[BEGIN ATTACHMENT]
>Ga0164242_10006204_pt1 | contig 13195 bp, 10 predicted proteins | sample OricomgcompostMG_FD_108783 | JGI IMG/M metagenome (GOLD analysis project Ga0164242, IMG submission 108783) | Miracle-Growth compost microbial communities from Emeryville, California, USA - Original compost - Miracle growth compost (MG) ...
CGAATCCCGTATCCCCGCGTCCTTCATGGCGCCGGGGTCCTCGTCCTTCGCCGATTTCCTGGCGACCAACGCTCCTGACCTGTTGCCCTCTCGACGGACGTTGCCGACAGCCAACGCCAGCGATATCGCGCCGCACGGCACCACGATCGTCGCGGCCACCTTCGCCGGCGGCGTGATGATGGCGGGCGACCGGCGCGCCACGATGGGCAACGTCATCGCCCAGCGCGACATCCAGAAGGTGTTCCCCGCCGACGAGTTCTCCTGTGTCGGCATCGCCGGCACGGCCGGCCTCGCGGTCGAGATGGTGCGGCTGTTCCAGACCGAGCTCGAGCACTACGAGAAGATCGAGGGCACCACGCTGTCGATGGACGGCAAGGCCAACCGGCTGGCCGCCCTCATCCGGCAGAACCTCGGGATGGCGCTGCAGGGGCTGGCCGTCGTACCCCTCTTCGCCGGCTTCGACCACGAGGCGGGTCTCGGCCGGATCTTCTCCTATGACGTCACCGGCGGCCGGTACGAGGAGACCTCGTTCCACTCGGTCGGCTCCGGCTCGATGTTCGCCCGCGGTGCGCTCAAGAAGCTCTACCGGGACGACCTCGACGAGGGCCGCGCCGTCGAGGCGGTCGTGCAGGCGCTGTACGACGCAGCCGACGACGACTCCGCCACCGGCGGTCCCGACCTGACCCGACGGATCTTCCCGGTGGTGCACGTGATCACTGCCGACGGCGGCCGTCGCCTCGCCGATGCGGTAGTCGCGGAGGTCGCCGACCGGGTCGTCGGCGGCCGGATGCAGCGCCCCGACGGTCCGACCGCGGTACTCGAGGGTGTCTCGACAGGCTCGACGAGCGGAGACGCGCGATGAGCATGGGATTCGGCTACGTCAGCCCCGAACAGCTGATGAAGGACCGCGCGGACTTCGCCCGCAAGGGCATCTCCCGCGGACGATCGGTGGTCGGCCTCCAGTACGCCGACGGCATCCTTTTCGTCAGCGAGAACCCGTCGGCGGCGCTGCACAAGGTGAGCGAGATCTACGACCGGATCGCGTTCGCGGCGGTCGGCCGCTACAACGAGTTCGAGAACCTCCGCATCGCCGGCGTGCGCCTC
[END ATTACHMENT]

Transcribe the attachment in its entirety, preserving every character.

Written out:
>Ga0164242_10006204_pt1 | contig 13195 bp, 10 predicted proteins | sample OricomgcompostMG_FD_108783 | JGI IMG/M metagenome (GOLD analysis project Ga0164242, IMG submission 108783) | Miracle-Growth compost microbial communities from Emeryville, California, USA - Original compost - Miracle growth compost (MG) ...
CGAATCCCGTATCCCCGCGTCCTTCATGGCGCCGGGGTCCTCGTCCTTCGCCGATTTCCTGGCGACCAACGCTCCTGACCTGTTGCCCTCTCGACGGACGTTGCCGACAGCCAACGCCAGCGATATCGCGCCGCACGGCACCACGATCGTCGCGGCCACCTTCGCCGGCGGCGTGATGATGGCGGGCGACCGGCGCGCCACGATGGGCAACGTCATCGCCCAGCGCGACATCCAGAAGGTGTTCCCCGCCGACGAGTTCTCCTGTGTCGGCATCGCCGGCACGGCCGGCCTCGCGGTCGAGATGGTGCGGCTGTTCCAGACCGAGCTCGAGCACTACGAGAAGATCGAGGGCACCACGCTGTCGATGGACGGCAAGGCCAACCGGCTGGCCGCCCTCATCCGGCAGAACCTCGGGATGGCGCTGCAGGGGCTGGCCGTCGTACCCCTCTTCGCCGGCTTCGACCACGAGGCGGGTCTCGGCCGGATCTTCTCCTATGACGTCACCGGCGGCCGGTACGAGGAGACCTCGTTCCACTCGGTCGGCTCCGGCTCGATGTTCGCCCGCGGTGCGCTCAAGAAGCTCTACCGGGACGACCTCGACGAGGGCCGCGCCGTCGAGGCGGTCGTGCAGGCGCTGTACGACGCAGCCGACGACGACTCCGCCACCGGCGGTCCCGACCTGACCCGACGGATCTTCCCGGTGGTGCACGTGATCACTGCCGACGGCGGCCGTCGCCTCGCCGATGCGGTAGTCGCGGAGGTCGCCGACCGGGTCGTCGGCGGCCGGATGCAGCGCCCCGACGGTCCGACCGCGGTACTCGAGGGTGTCTCGACAGGCTCGACGAGCGGAGACGCGCGATGAGCATGGGATTCGGCTACGTCAGCCCCGAACAGCTGATGAAGGACCGCGCGGACTTCGCCCGCAAGGGCATCTCCCGCGGACGATCGGTGGTCGGCCTCCAGTACGCCGACGGCATCCTTTTCGTCAGCGAGAACCCGTCGGCGGCGCTGCACAAGGTGAGCGAGATCTACGACCGGATCGCGTTCGCGGCGGTCGGCCGCTACAACGAGTTCGAGAACCTCCGCATCGCCGGCGTGCGCCTC